Urbanization-induced glomalin changes and their associations with land-use configuration, forest characteristics, and soil properties in Changchun, Northeast China

Abstract

Purpose

Glomalin-related soil protein (GRSP), produced by arbuscular mycorrhizal fungi, plays crucial roles in the global carbon cycle and improves soil quality. However, information on GRSP and its contribution to the soil organic carbon (SOC) pool in the process of urbanization is limited.

Materials and methods

In this study, easily extracted GRSP (EE-GRSP) and total GRSP (T-GRSP) were analyzed in an urban-rural gradient, and a detailed survey of greenspace characteristics (soil properties: pH, electric conductivity [EC], bulk density, temperature, and SOC; forest characteristics: tree density, tree size, tree species, and arbor and shrub richness; land use: road, building, greenspace, and wetland and water) in 306 plots was undertaken.

Results and discussion

EE-GRSP/SOC and T-GRSP/SOC decreased significantly by 10% in urban plots when compared with the rural plots. From the rural to urban plots, decrease in pH and increases in SOC, EC, tree height, and under branch height (p < 0.01) were found in this study. These changes in greenspace characteristics were responsible for variation in GRSP, while their relative explanatory power differed (soil properties: 43.8%, forest characteristics: 25.7%, and land use: 18.6%). Forward selection analysis identified that EC, greenspace proportion, pH, shrub richness, diameter at breast height, wetland and water proportion, bulk density, and under branch height had significant explanatory power for the variation in GRSP (all: p < 0.05).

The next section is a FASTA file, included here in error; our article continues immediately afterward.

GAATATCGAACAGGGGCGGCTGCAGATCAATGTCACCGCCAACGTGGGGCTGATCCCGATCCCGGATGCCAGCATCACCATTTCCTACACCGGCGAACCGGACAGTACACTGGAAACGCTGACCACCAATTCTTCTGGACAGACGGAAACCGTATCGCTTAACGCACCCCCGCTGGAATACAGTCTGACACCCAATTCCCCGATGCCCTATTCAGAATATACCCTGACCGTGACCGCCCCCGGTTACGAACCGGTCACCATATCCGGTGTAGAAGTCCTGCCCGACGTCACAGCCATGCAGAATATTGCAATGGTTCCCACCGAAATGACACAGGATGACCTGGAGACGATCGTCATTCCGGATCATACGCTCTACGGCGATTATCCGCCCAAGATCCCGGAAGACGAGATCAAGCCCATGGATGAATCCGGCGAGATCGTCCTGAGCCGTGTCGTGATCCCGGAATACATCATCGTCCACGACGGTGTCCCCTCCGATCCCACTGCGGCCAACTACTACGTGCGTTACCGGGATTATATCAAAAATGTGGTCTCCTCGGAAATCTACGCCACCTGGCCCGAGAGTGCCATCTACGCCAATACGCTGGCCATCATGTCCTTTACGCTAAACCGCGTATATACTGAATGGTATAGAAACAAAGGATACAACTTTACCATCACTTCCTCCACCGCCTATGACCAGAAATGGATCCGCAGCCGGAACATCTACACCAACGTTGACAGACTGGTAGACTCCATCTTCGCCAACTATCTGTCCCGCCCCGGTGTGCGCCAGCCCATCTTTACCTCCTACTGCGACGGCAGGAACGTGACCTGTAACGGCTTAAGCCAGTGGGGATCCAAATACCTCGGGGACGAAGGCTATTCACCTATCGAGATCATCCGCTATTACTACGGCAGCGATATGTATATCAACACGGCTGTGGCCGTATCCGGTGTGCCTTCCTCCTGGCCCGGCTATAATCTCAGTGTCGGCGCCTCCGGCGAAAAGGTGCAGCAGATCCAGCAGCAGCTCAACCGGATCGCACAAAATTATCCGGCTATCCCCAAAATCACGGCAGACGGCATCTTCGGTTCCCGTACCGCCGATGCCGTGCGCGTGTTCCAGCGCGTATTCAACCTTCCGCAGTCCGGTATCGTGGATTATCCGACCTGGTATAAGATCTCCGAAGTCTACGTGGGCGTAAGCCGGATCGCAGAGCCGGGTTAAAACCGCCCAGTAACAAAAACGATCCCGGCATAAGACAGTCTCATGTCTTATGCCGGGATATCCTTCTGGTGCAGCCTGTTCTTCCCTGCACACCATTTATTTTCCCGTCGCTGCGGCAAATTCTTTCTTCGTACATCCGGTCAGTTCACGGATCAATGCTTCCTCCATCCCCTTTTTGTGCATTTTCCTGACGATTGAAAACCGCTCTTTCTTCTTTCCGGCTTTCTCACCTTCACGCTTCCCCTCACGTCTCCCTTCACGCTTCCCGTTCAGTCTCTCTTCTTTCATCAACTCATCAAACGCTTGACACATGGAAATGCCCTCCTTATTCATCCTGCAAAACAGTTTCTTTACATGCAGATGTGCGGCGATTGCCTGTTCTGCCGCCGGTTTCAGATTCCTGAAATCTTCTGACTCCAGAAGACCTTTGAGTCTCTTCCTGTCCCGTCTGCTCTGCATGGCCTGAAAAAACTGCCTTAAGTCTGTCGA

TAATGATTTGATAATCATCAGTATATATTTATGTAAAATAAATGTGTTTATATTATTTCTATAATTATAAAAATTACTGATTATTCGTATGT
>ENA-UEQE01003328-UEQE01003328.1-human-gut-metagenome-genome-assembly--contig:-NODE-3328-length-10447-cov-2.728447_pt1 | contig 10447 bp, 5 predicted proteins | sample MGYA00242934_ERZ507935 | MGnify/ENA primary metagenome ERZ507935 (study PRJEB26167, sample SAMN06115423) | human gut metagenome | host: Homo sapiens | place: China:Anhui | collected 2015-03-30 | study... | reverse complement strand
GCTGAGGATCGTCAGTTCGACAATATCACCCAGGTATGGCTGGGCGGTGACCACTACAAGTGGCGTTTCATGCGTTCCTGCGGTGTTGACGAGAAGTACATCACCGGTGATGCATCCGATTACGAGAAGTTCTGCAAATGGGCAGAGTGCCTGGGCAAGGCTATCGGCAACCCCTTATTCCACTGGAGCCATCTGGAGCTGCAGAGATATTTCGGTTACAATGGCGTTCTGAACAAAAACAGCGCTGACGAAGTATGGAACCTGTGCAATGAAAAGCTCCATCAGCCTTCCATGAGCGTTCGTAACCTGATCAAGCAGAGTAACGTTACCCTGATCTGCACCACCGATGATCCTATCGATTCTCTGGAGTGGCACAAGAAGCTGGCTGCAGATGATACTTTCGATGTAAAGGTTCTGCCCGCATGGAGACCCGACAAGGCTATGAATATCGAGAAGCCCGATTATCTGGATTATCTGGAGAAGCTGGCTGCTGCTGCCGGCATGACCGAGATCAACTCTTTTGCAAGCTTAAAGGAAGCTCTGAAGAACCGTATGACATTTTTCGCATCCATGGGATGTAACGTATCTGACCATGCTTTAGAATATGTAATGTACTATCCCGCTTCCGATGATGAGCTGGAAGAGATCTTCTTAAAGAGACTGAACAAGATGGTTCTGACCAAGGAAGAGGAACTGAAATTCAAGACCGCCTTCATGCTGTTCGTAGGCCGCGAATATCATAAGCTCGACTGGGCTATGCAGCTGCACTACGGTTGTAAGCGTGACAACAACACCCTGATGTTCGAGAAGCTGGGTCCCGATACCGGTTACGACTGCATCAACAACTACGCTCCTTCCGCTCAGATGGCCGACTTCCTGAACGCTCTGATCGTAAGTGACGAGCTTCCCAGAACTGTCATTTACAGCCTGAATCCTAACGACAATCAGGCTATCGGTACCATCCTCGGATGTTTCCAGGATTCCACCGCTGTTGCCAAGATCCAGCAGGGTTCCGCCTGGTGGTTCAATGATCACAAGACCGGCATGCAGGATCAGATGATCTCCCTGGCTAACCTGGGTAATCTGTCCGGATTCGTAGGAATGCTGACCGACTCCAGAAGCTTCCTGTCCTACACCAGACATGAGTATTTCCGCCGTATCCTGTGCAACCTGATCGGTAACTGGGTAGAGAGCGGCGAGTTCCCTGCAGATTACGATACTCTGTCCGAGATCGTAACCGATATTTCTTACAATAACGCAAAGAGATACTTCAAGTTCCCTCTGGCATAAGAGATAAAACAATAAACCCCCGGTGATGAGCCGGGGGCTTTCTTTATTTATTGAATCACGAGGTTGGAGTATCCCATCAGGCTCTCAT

Conclusions

Our findings indicate that urbanization greatly affects the contribution of GRSP to the SOC pool. The changes in greenspace characteristics played key roles in regulating the pattern of GRSP, especially soil properties. The results of this study may be used as a reference for the exploration of GRSP in urban environments and implementation of soil improvement practices by regulating GRSP.

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Funding

This study was supported financially by the National Science and Technology Ministry (2016YFA0602304-2), China’s National Foundation of Natural Sciences (31670699 and 41730641), and Fundamental Research Funds for the Central Universities (2572017DG04).

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Correspondence to Wenjie Wang.

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Wang, Q., Wang, W., He, X. et al. Urbanization-induced glomalin changes and their associations with land-use configuration, forest characteristics, and soil properties in Changchun, Northeast China. J Soils Sediments 19, 2433–2444 (2019). https://doi.org/10.1007/s11368-019-02266-x

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Keywords

  • Arbuscular mycorrhizal fungi
  • Glomalin-related soil protein
  • Soil organic carbon
  • Urban-rural gradient